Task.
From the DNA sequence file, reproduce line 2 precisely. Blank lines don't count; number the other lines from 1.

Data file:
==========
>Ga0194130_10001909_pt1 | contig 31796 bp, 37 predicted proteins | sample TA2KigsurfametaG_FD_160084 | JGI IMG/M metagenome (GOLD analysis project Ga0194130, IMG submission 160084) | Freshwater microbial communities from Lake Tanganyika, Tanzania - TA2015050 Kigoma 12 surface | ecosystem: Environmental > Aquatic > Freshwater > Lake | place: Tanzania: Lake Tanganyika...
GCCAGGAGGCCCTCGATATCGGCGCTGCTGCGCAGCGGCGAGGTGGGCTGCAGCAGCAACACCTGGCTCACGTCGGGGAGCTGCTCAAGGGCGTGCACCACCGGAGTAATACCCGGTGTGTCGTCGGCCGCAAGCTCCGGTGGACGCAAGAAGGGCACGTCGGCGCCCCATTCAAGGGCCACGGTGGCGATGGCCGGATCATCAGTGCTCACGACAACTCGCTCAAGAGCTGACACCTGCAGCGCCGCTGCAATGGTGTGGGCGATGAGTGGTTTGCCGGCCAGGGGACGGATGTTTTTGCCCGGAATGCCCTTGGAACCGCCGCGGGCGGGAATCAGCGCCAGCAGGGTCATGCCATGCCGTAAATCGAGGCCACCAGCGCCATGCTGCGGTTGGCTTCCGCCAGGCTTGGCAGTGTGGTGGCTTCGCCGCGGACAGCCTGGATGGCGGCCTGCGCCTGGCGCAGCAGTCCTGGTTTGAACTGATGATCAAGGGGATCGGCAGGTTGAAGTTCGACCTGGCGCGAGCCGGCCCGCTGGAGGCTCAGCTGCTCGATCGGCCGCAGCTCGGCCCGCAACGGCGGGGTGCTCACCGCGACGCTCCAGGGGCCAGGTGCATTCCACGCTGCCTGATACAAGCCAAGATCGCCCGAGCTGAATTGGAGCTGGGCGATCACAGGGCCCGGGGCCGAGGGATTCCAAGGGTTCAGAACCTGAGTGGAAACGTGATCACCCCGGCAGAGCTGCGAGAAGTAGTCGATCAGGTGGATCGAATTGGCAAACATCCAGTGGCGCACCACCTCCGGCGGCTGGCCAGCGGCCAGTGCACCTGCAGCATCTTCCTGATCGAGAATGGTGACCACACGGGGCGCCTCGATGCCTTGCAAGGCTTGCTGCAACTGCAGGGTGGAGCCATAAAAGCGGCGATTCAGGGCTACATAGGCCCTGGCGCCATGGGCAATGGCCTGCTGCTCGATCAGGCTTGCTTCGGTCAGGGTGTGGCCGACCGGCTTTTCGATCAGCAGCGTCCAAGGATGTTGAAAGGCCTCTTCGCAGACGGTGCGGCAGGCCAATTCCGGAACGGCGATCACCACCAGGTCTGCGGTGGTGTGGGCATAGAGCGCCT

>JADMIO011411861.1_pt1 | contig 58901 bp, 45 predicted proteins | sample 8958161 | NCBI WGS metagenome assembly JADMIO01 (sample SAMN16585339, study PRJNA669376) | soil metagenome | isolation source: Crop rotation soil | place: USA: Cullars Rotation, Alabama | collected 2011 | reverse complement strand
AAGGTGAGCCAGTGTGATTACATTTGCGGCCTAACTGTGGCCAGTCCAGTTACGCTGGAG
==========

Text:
GCCAGGAGGCCCTCGATATCGGCGCTGCTGCGCAGCGGCGAGGTGGGCTGCAGCAGCAACACCTGGCTCACGTCGGGGAGCTGCTCAAGGGCGTGCACCACCGGAGTAATACCCGGTGTGTCGTCGGCCGCAAGCTCCGGTGGACGCAAGAAGGGCACGTCGGCGCCCCATTCAAGGGCCACGGTGGCGATGGCCGGATCATCAGTGCTCACGACAACTCGCTCAAGAGCTGACACCTGCAGCGCCGCTGCAATGGTGTGGGCGATGAGTGGTTTGCCGGCCAGGGGACGGATGTTTTTGCCCGGAATGCCCTTGGAACCGCCGCGGGCGGGAATCAGCGCCAGCAGGGTCATGCCATGCCGTAAATCGAGGCCACCAGCGCCATGCTGCGGTTGGCTTCCGCCAGGCTTGGCAGTGTGGTGGCTTCGCCGCGGACAGCCTGGATGGCGGCCTGCGCCTGGCGCAGCAGTCCTGGTTTGAACTGATGATCAAGGGGATCGGCAGGTTGAAGTTCGACCTGGCGCGAGCCGGCCCGCTGGAGGCTCAGCTGCTCGATCGGCCGCAGCTCGGCCCGCAACGGCGGGGTGCTCACCGCGACGCTCCAGGGGCCAGGTGCATTCCACGCTGCCTGATACAAGCCAAGATCGCCCGAGCTGAATTGGAGCTGGGCGATCACAGGGCCCGGGGCCGAGGGATTCCAAGGGTTCAGAACCTGAGTGGAAACGTGATCACCCCGGCAGAGCTGCGAGAAGTAGTCGATCAGGTGGATCGAATTGGCAAACATCCAGTGGCGCACCACCTCCGGCGGCTGGCCAGCGGCCAGTGCACCTGCAGCATCTTCCTGATCGAGAATGGTGACCACACGGGGCGCCTCGATGCCTTGCAAGGCTTGCTGCAACTGCAGGGTGGAGCCATAAAAGCGGCGATTCAGGGCTACATAGGCCCTGGCGCCATGGGCAATGGCCTGCTGCTCGATCAGGCTTGCTTCGGTCAGGGTGTGGCCGACCGGCTTTTCGATCAGCAGCGTCCAAGGATGTTGAAAGGCCTCTTCGCAGACGGTGCGGCAGGCCAATTCCGGAACGGCGATCACCACCAGGTCTGCGGTGGTGTGGGCATAGAGCGCCT